Image for How David Bartlett’s spin-doctor engineered an election ‘debate’

Documents released under the Freedom of Information Act reveal that Tasmanian Premier David Bartlett’s Senior Political Adviser, Matt Rogers, succeeded in persuading Sky News that it host an election debate as a way of bypassing the insistence of the ABC in Tasmania that the leaders’ debate include the Greens, Nick McKim. The documents also reveal that Rogers supplied Sky News with the names of journalists who could comprise the panel of questioners and advised the network on venue options. For its part, David Speers, the political editor at Sky News Australia, sought Rogers’ opinion on whether he would be happy with a panel confined to only three journalists.

In a February 4 email following up on an earlier phone call with David Speers, the political editor at Sky News Australia Rogers wrote that the Labor government was “very keen” to have a televised debate but only between Bartlett and Hodgman. “We have reached a stalemate with the ABC, which insists on a three way debate including the Greens leader. This is not of interest to us - we believe it needs to be a debate between the two major party leaders, as I explained,” he wrote.

Rogers, who has previously been a reporter for the Mercury and then a media adviser for Paul Lennon, also wrote that it “was great” to hear that Sky News was interested in the possibility of hosting the debate. “We would be willing to work with you to develop a suitable format, etc, to ensure this happens.” While Rogers explained that Labor was “flexible in terms of the debate dates” their “preference would be for the final week of the campaign.” Two months earlier the ABC’s State Editor of News and Current Affairs, Andrew Fisher, had written to Bartlett proposing a debate be broadcast as a special edition of Stateline on a Friday night at 7.30pm.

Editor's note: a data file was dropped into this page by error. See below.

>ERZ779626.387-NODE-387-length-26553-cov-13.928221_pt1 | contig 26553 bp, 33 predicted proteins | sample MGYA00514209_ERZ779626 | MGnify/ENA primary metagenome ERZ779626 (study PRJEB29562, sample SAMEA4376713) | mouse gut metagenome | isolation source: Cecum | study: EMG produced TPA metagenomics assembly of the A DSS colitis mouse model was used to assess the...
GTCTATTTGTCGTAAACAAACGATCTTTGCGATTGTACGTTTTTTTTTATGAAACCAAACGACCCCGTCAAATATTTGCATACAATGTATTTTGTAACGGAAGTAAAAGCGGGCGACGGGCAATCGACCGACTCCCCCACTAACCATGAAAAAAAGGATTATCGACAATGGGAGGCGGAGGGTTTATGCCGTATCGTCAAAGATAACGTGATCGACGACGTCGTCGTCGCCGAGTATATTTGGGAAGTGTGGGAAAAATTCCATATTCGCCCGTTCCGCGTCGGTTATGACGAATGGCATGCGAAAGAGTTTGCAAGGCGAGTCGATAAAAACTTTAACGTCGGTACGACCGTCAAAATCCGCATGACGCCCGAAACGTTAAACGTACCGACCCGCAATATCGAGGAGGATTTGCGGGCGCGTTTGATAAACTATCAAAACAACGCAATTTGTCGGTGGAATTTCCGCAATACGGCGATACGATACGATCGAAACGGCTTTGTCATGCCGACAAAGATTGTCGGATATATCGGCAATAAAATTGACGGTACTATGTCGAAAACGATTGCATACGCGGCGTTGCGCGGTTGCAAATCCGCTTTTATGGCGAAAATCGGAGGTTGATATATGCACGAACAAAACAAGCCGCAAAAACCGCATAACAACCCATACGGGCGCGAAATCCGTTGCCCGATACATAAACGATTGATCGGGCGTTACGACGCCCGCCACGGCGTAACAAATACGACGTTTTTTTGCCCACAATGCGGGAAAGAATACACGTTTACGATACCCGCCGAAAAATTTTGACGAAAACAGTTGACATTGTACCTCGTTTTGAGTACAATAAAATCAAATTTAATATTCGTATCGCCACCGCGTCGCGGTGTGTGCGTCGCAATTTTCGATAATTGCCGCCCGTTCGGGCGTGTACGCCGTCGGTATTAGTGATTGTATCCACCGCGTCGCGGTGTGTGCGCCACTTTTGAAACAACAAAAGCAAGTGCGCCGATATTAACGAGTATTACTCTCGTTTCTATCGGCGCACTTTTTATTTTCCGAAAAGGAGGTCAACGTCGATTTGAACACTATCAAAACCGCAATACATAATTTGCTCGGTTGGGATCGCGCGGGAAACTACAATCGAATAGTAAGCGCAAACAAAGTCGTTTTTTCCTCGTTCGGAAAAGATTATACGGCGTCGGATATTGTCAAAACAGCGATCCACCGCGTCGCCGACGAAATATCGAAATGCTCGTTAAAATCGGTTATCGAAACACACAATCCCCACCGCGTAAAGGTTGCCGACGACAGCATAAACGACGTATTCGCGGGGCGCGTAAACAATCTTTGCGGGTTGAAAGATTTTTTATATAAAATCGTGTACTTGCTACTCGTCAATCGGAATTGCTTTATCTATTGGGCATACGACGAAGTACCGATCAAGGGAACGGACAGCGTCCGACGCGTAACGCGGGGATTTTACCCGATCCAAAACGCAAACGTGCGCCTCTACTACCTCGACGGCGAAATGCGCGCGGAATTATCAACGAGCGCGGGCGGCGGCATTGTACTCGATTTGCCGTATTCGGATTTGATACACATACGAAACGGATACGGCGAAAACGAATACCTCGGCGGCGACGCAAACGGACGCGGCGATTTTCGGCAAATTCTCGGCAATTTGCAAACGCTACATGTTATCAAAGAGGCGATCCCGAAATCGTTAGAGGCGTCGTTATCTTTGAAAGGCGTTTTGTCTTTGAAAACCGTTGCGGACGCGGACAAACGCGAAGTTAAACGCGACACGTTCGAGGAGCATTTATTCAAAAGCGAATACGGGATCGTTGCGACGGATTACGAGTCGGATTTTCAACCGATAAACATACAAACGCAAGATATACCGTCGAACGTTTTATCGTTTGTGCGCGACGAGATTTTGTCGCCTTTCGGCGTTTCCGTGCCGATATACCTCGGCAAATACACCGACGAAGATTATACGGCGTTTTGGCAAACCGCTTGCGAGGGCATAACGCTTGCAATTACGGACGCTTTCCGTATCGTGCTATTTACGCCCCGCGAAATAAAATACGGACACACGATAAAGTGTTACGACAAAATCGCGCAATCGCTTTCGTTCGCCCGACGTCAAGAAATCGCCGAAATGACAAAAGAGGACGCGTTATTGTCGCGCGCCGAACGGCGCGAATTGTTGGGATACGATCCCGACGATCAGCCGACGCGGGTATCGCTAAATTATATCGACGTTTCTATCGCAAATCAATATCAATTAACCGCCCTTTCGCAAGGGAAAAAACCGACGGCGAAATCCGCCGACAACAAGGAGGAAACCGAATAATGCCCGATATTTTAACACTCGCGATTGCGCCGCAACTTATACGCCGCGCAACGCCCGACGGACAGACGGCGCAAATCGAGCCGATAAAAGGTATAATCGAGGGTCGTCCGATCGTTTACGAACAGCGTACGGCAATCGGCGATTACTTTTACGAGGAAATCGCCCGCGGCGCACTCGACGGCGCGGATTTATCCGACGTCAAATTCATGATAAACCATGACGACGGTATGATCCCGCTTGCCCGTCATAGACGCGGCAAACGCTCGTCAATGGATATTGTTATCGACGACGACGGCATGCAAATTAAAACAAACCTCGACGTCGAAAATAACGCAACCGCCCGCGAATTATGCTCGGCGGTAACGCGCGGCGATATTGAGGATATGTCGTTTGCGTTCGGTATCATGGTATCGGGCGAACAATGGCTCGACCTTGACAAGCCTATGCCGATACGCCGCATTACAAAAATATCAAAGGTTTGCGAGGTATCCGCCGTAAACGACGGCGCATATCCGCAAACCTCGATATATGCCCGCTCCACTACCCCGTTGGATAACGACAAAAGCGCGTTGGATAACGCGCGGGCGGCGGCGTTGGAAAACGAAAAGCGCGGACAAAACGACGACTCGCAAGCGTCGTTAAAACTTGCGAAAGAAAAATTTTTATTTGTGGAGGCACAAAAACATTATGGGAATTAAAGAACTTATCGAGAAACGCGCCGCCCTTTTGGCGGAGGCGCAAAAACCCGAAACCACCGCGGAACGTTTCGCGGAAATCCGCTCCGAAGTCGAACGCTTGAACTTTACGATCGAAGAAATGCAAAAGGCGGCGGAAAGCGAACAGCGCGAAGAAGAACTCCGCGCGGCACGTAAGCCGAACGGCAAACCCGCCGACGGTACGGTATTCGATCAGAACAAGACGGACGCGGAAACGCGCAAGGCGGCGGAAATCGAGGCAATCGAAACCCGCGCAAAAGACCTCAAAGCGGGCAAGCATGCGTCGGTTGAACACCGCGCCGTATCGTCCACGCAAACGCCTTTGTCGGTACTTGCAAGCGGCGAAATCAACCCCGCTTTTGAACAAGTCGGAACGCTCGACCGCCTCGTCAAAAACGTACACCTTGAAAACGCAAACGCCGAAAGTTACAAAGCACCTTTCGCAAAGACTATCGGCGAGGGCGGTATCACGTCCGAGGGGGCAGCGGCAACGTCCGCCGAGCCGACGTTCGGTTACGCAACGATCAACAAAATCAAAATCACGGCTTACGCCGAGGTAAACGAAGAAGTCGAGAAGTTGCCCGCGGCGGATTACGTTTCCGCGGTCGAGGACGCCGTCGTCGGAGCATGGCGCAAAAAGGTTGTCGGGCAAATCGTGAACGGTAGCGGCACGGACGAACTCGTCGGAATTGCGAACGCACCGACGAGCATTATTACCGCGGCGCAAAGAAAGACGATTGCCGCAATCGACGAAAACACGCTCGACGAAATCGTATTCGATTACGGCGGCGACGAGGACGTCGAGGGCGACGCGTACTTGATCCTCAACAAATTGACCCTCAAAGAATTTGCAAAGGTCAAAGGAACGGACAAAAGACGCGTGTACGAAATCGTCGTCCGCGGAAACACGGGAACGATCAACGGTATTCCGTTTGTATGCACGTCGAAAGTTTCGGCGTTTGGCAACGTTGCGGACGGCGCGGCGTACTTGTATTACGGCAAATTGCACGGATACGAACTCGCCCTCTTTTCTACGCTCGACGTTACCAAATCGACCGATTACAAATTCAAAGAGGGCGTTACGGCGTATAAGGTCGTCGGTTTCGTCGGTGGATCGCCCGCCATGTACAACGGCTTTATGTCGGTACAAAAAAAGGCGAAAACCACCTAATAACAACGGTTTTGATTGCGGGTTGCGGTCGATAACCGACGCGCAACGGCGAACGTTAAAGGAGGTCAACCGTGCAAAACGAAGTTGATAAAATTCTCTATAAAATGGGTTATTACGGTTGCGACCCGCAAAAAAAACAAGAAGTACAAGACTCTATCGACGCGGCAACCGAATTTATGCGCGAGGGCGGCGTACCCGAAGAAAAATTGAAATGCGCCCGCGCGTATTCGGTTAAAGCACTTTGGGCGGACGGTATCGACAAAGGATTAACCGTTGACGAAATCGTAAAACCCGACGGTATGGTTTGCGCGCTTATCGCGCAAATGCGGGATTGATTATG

Just over three hours after Rogers’ initial email, he had the answer he wanted to hear. Speers emailed Rogers stating that Sky News was happy to proceed and proposed a one-hour debate on March 14, just six days before the election. “Would you be comfortable with a panel of 3 local journalists (print, radio and tv) to ask questions as well?’, Speers inquired of Rogers. The Canberra-based Speers also sought Rogers’ advice on possible venues in Hobart. “Is there something like the Great Hall of Parliament or a similar venue that would be appropriate?,” he asked in a February 4 email.

In his initial response, Rogers wrote that “that is excellent news” before promising to respond in more detail later in the day. In his follow-up email Rogers graciously gave Sky credit for adopting his own suggestion. “We are very happy with what Sky is proposing,” he wrote.

He also offered to help with a “few logistical issues” such as the venue, “local journalists to participate on the panel”, “any rules around giving other networks and outlets access to debate footage” and “live audience”. Speers then informed Rogers that the Sky News CEO, Angelos Frangopoulos and Canberra Operations Manager, Geoff Crane, would be in Hobart in the next week or two to check out possible venues and work out logistics.

Ever helpful Rogers promised in a Sunday afternoon email on February 7 that he would forward some details of Parliament House officials who could assist with two possible venues and offered to assist if they wanted to investigate other external venues.

But where the debate was held was far less important than having key journalists participate on a panel. “As for local journalists to form part of a debate panel, we are understandably - I hope - reluctant to nominate preferred people. We are very happy for you to choose whomever you wish,” Rogers reassured Speers. That said, Rogers was still keen to proffer some names as “this may be a good starting point to contact you and assist you in making the decisions.”